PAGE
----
fail2ban – installation and configuration

Note, the following tutorial is a part of my engineering work entitled “Hardening of a Linux-based network server” under the direction of Ph. D. Kordian Smolinski in the Department of Theoretical Physics WFiIS UŁ defended in June 2019.

To install Fail2Ban on CentOS 7.6, you will first need to install the EPEL (Extra Packages for Enterprise Linux) repository. EPEL contains additional packages for all versions of CentOS, one of these additional packages is Fail2Ban.

$ sudo yum install epel-release
$ sudo yum install fail2ban fail2ban-systemd

For Debian/Ubuntu, a command is enough:

$ sudo apt-get install fail2ban

For CentOS, the next step is to update the SELinux rules. (Note: there is no SELinux installed on mikr.us.)

$ sudo yum update -y selinux-policy*

Once installed, you will need to configure and customize the software using the jail.local configuration file. The jail.local file replaces the jail.conf file and is used to ensure the security of user configuration updates.

Make a copy of the jail.conf file and save it under the name jail.local: update the SELinux policy:

cp -pf /etc/fail2ban/jail.conf /etc/fail2ban/jail.local

Open the jail.local file for editing in Vim with the following command:

$ sudo -e /etc/fail2ban/jail.local

A file code can consist of multiple lines of codes that execute themselves to prevent the blocking of one or more IP addresses, set the duration of bantime, etc.. A typical prison configuration file contains the following lines:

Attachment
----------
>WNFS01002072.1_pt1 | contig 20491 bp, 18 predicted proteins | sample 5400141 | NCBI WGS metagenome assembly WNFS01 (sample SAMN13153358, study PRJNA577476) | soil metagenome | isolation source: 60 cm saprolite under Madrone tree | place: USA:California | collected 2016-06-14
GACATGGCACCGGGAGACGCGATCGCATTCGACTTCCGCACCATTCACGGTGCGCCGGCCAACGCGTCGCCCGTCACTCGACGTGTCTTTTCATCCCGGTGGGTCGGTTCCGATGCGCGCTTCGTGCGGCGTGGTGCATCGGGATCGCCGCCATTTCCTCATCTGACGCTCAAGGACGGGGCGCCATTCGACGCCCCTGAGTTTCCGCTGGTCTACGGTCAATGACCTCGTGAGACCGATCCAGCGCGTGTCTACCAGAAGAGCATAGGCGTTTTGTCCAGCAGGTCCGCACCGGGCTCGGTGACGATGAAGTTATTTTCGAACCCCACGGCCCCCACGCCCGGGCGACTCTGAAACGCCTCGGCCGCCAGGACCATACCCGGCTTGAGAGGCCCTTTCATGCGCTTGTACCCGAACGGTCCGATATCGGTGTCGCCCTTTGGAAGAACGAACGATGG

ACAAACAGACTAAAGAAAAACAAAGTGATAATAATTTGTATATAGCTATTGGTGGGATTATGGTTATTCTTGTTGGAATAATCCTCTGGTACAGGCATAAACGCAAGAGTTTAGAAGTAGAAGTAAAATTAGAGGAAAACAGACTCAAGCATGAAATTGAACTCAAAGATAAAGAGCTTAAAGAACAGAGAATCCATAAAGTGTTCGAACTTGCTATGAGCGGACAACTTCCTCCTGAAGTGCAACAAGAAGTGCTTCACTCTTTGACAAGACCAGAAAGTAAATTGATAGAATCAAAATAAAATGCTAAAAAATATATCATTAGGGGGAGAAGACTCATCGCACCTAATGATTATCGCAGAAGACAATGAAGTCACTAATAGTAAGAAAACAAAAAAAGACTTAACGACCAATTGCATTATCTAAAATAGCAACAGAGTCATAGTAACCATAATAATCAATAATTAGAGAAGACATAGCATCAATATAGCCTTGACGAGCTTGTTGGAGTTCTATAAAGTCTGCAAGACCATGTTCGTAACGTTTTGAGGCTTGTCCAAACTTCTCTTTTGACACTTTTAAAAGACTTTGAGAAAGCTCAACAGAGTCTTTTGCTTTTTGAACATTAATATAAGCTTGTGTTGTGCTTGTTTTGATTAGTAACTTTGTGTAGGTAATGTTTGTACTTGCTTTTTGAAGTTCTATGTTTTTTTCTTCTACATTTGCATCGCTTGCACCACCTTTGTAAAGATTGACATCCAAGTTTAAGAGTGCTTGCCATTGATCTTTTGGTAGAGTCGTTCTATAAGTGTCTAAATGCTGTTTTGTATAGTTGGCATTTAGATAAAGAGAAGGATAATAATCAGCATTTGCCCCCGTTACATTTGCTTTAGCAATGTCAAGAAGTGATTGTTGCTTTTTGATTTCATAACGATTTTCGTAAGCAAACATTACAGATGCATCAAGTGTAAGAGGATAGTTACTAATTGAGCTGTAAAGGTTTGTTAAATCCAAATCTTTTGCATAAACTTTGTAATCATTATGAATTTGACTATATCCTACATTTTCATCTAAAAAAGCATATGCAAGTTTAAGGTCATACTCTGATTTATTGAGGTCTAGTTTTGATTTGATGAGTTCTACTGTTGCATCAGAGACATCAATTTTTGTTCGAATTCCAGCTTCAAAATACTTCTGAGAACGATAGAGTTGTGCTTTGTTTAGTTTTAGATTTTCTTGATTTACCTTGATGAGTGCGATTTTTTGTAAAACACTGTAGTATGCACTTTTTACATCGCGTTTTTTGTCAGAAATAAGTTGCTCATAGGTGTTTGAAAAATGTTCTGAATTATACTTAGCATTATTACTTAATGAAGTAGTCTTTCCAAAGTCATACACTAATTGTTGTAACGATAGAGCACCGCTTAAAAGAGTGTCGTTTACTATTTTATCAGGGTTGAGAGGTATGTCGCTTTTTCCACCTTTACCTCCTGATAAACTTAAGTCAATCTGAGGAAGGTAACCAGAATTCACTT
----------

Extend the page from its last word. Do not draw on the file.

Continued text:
[DEFAULT]
ignoreip = 127.0.0.1/8
ignorecommand =
bantime = 600
findtime = 600
maxretry = 5
backend = systemd
  • IgnoreIP is used to set a list of IP addresses that will not be banned. The list of IP addresses should be given with a space separator. This parameter is used to set a personal IP address (if there is access to the server from a fixed IP address).
  • The Bantime parameter is used to set the duration of the seconds for which the host is to be banned.
  • Findtime is used to check whether the host needs to be banned or not. When the host generates the maximum in the last findtime, it is banned.
  • Maxretry is the parameter used to set the limit for the number of attempts by the host, after exceeding this limit, the host is banned.

Adding a jail file to protect SSH.

Create a new file using the vim editor.

$ sudo -e /etc/fail2ban/jail.d/sshd.local

The following lines of code should be added to the above file.

[sshd]
enabled = true
port = ssh
action  = iptables-allports
# logpath = /var/log/secure # manual path setting 
logpath = %(sshd_log)s
findtime = 600
maxretry = 3
bantime = 86400

In case you are using iptables , action set as below:

action = iptables-allports
  • The enable parameter is set to true, in order to provide protection to disable protection, it is set to false. The filter parameter checks the sshd configuration file in /etc/fail2ban/filter.d/sshd.conf.
  • The action parameter is used to derive the IP address, which must be disabled using the filter in /etc/fail2ban/action.d/iptables-allports.conf.
  • All ports means that all ports will be blocked automatically. You can use iptables-multiport or firewalld-multiport if you need only “attacked”, “spoofed” or “knocked”.
  • The port parameter can be changed to a new value, e.g. port=2244, as is the case here. When using port 22, there is no need to change this parameter.
  • The logging path gives the path where the log file is stored. This log file is scanned by Fail2Ban.